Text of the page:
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Icarus
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0.999...  
« on: May 1st, 2004, 7:19pm »
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The original 0.999. thread has grown so large that it is difficult for those without broadband to reply to it. For this reason, I have locked that thread and created this one to continue the discussion. In this post, I will start off by addressing, for reference, three issues related to this topic. The second and third posts are summaries of the original thread that I had created, and reprise here.


What are Real numbers?
 
One of the problems that people have with the question of the meaning of 0.999... is a misunderstanding of what real numbers themselves are. In particular, many mistake the decimal expressions we write out as being the numbers themselves. For them, to say that 0.999... = 1 is patently ridiculous, since they quite evidently look nothing alike. But in fact, decimal expressions are not the numbers themselves, but are names for those numbers. They are labels which we have attached to underlying ideas to allow us to easily discuss them. 0.999... and 1 are two different names we use for the same concept.
 
There are many ways of understanding the real numbers conceptually. Probably the most familiar is that the real numbers represent all possible directed distances between points ("directed" means we have both positive and negative distances).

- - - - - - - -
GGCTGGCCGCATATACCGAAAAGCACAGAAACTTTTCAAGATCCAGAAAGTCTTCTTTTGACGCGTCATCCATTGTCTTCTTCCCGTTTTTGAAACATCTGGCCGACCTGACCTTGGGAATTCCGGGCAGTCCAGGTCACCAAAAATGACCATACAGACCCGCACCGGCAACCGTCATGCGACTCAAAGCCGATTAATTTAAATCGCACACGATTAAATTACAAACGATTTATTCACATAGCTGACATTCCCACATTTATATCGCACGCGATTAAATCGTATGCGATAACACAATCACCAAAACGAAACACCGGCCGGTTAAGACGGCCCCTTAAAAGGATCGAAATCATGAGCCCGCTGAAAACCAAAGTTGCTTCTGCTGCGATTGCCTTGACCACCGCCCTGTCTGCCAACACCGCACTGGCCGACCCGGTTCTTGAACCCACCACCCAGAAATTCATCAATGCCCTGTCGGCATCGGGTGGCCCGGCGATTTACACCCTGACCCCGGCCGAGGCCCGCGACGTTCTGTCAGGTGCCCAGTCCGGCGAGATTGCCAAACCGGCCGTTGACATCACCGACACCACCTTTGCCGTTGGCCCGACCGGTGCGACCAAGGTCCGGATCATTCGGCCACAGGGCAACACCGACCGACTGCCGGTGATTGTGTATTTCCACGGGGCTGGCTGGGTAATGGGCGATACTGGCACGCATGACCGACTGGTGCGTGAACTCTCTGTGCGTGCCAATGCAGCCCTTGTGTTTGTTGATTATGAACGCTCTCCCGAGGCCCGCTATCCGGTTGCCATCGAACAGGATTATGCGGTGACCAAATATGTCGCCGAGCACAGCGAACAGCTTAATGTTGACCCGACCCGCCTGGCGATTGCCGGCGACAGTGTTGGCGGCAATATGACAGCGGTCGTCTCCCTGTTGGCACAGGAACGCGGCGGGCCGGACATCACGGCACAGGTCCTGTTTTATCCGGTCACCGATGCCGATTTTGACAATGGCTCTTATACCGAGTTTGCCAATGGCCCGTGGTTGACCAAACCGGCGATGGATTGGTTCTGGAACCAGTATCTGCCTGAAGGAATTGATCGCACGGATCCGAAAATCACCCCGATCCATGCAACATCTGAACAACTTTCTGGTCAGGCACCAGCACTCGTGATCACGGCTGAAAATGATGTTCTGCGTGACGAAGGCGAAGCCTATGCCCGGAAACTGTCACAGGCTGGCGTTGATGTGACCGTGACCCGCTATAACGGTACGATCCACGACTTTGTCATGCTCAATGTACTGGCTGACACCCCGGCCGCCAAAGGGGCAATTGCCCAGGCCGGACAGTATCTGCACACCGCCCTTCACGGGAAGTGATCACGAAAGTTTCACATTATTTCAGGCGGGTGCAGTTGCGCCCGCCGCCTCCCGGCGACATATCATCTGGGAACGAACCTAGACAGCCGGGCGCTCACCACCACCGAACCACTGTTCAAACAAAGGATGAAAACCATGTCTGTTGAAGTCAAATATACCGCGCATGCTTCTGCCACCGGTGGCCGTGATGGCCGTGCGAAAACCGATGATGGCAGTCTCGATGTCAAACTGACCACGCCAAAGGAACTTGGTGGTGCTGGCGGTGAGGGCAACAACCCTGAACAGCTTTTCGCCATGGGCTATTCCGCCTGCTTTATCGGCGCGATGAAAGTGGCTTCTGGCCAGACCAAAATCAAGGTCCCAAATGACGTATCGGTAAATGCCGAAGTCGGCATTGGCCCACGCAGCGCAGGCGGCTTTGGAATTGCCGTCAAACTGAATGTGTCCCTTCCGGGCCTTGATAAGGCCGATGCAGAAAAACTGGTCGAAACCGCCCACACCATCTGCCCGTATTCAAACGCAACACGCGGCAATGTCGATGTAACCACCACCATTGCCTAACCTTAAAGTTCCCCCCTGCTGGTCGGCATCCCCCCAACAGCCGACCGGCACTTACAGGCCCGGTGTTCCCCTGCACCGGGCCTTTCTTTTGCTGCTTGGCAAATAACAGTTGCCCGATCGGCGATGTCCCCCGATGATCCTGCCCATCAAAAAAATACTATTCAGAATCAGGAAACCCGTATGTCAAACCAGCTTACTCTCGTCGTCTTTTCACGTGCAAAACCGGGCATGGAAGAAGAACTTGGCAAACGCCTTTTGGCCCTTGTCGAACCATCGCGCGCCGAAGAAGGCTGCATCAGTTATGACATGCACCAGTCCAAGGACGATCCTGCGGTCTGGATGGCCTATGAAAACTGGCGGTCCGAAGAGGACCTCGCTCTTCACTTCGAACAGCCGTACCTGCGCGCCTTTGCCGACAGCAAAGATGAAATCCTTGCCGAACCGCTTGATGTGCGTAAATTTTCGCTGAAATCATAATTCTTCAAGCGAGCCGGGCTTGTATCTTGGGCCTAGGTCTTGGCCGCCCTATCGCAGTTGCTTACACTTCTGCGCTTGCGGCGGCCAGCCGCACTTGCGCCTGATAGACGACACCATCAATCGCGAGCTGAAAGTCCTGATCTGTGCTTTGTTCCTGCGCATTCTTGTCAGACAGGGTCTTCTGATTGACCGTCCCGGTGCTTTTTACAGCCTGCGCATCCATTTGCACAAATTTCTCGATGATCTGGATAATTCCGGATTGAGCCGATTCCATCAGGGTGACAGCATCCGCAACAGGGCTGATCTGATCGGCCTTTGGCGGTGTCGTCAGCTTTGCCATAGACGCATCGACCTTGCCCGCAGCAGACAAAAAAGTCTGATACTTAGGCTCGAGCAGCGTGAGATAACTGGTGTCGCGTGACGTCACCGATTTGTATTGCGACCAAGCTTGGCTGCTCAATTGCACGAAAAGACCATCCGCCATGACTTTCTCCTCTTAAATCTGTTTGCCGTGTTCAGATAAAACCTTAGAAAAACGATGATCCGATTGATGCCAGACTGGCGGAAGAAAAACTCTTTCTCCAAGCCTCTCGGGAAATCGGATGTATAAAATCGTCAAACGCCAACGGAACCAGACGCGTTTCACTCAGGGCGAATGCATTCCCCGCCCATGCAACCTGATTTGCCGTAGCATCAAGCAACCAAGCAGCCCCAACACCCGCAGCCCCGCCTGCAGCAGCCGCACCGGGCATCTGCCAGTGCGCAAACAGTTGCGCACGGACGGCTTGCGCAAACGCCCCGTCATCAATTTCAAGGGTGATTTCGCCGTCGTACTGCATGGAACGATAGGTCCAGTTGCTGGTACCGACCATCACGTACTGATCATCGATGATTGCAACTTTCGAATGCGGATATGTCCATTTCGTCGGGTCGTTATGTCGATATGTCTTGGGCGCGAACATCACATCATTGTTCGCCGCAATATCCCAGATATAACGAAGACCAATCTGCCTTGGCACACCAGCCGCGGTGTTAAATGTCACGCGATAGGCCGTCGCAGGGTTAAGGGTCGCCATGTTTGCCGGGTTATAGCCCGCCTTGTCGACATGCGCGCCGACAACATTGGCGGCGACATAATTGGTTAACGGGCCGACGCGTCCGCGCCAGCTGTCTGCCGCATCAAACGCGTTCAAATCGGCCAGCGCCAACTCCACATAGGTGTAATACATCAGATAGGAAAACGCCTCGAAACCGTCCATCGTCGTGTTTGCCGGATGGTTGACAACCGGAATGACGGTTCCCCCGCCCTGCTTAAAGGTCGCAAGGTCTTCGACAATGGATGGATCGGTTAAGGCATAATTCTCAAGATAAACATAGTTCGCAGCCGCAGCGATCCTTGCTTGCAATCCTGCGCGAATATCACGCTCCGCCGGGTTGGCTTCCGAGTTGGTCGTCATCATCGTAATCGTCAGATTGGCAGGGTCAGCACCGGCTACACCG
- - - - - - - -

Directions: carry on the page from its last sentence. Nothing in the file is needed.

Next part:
Mathematically, the Real numbers are defined to be "the smallest topologically complete ordered field". To understand this phrase, we must start at the right and work left:
 
A Field is a triple ([smiley=cf.gif], +, [cdot]), where [smiley=cf.gif] is a set, and + and [cdot] are binary operations on [smiley=cf.gif] which satisfy the following axioms:
 
Commutivity: For all [smiley=x.gif], [smiley=y.gif] [in] [smiley=cf.gif];   [smiley=x.gif] + [smiley=y.gif] = [smiley=y.gif] + [smiley=x.gif]  and  [smiley=x.gif][cdot][smiley=y.gif] = [smiley=y.gif][cdot][smiley=x.gif].
Associativity: For all [smiley=x.gif], [smiley=y.gif], [smiley=z.gif] [in] [smiley=cf.gif];   ([smiley=x.gif] + [smiley=y.gif]) + [smiley=z.gif] = [smiley=x.gif] + ([smiley=y.gif] + [smiley=z.gif])  and  ([smiley=x.gif][cdot][smiley=y.gif])[cdot][smiley=z.gif] = [smiley=x.gif][cdot]([smiley=y.gif][cdot][smiley=z.gif]).